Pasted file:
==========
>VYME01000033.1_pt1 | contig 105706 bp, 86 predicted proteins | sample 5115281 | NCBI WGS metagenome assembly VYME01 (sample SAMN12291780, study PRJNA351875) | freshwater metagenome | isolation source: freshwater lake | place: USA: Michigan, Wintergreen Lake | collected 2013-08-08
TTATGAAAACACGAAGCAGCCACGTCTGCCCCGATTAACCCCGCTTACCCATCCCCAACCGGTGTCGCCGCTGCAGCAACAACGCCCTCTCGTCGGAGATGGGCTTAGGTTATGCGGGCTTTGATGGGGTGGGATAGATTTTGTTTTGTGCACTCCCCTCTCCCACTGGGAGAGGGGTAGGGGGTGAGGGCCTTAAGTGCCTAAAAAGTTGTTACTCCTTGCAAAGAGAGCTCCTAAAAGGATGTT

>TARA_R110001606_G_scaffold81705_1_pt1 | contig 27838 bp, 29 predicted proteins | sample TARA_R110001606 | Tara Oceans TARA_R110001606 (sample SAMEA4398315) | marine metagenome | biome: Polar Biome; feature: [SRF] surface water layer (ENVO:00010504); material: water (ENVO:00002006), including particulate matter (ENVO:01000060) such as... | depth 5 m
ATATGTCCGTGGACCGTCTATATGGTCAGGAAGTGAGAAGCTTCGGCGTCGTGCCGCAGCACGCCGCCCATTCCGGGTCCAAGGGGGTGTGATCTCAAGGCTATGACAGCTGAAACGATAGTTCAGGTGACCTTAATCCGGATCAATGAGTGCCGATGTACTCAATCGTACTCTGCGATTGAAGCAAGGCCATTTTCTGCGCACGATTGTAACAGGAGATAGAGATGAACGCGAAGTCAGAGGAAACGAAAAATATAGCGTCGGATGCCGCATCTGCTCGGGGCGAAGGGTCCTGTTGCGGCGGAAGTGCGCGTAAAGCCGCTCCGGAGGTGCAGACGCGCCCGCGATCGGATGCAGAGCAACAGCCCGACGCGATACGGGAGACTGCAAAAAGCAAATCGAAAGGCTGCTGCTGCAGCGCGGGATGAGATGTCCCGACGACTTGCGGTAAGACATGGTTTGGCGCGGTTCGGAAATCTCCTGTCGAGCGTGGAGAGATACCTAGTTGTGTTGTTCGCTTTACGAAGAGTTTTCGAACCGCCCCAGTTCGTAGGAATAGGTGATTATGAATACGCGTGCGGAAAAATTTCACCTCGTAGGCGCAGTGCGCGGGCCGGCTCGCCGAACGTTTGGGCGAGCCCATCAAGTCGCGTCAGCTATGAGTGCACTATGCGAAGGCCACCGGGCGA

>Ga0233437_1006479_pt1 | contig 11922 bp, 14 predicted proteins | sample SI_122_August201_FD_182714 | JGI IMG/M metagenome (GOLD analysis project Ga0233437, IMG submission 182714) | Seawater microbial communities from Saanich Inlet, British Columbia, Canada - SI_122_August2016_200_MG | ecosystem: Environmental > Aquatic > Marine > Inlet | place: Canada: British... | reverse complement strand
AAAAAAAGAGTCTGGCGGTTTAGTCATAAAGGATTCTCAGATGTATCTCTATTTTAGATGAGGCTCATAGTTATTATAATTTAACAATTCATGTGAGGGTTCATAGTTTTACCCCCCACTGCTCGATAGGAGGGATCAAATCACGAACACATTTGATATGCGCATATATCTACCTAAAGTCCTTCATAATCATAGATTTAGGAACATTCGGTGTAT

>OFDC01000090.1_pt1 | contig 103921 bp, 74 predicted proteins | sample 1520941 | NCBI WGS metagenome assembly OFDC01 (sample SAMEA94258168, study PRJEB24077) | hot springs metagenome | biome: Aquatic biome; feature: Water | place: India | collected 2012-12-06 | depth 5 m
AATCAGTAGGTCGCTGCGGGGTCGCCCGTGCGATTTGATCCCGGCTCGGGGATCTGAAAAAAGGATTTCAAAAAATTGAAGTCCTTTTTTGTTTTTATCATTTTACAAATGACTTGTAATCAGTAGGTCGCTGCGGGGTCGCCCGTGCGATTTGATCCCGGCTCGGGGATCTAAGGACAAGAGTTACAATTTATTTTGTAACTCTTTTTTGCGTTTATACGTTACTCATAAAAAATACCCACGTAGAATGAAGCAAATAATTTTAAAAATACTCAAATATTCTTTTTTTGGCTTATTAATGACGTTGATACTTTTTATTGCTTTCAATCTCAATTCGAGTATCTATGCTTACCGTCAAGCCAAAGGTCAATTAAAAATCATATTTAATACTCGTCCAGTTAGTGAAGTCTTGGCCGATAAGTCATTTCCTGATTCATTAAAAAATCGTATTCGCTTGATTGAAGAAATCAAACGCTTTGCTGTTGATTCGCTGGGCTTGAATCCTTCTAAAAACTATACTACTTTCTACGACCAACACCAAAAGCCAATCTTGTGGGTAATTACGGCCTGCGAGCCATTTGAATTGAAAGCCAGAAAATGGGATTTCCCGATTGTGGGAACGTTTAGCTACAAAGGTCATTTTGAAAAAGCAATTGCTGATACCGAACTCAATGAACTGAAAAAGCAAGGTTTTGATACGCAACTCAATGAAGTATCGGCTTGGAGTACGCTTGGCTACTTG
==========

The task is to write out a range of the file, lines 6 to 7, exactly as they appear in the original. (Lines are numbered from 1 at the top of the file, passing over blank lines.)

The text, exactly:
AAAAAAAGAGTCTGGCGGTTTAGTCATAAAGGATTCTCAGATGTATCTCTATTTTAGATGAGGCTCATAGTTATTATAATTTAACAATTCATGTGAGGGTTCATAGTTTTACCCCCCACTGCTCGATAGGAGGGATCAAATCACGAACACATTTGATATGCGCATATATCTACCTAAAGTCCTTCATAATCATAGATTTAGGAACATTCGGTGTAT

>OFDC01000090.1_pt1 | contig 103921 bp, 74 predicted proteins | sample 1520941 | NCBI WGS metagenome assembly OFDC01 (sample SAMEA94258168, study PRJEB24077) | hot springs metagenome | biome: Aquatic biome; feature: Water | place: India | collected 2012-12-06 | depth 5 m